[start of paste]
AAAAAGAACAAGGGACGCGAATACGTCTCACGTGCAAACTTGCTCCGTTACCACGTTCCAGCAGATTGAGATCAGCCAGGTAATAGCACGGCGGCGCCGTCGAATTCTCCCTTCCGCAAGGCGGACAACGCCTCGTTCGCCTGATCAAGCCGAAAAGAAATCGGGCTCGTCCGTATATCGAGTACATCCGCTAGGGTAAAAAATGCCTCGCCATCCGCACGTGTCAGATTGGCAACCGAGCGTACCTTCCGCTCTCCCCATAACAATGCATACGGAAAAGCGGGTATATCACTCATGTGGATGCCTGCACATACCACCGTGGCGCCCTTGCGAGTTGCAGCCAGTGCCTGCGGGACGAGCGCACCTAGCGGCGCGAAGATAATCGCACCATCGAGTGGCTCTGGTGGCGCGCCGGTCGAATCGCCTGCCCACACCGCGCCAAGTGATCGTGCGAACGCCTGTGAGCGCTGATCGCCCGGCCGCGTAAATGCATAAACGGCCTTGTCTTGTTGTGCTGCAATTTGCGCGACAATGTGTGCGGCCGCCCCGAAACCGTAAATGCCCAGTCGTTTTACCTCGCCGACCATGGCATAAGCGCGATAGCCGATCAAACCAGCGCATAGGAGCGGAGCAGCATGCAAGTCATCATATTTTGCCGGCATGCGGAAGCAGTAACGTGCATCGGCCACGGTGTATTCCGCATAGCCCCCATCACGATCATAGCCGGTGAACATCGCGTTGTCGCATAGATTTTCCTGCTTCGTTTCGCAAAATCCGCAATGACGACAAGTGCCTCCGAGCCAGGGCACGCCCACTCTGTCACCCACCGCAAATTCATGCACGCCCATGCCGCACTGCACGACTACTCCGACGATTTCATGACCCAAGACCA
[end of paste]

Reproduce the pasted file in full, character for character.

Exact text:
AAAAAGAACAAGGGACGCGAATACGTCTCACGTGCAAACTTGCTCCGTTACCACGTTCCAGCAGATTGAGATCAGCCAGGTAATAGCACGGCGGCGCCGTCGAATTCTCCCTTCCGCAAGGCGGACAACGCCTCGTTCGCCTGATCAAGCCGAAAAGAAATCGGGCTCGTCCGTATATCGAGTACATCCGCTAGGGTAAAAAATGCCTCGCCATCCGCACGTGTCAGATTGGCAACCGAGCGTACCTTCCGCTCTCCCCATAACAATGCATACGGAAAAGCGGGTATATCACTCATGTGGATGCCTGCACATACCACCGTGGCGCCCTTGCGAGTTGCAGCCAGTGCCTGCGGGACGAGCGCACCTAGCGGCGCGAAGATAATCGCACCATCGAGTGGCTCTGGTGGCGCGCCGGTCGAATCGCCTGCCCACACCGCGCCAAGTGATCGTGCGAACGCCTGTGAGCGCTGATCGCCCGGCCGCGTAAATGCATAAACGGCCTTGTCTTGTTGTGCTGCAATTTGCGCGACAATGTGTGCGGCCGCCCCGAAACCGTAAATGCCCAGTCGTTTTACCTCGCCGACCATGGCATAAGCGCGATAGCCGATCAAACCAGCGCATAGGAGCGGAGCAGCATGCAAGTCATCATATTTTGCCGGCATGCGGAAGCAGTAACGTGCATCGGCCACGGTGTATTCCGCATAGCCCCCATCACGATCATAGCCGGTGAACATCGCGTTGTCGCATAGATTTTCCTGCTTCGTTTCGCAAAATCCGCAATGACGACAAGTGCCTCCGAGCCAGGGCACGCCCACTCTGTCACCCACCGCAAATTCATGCACGCCCATGCCGCACTGCACGACTACTCCGACGATTTCATGACCCAAGACCA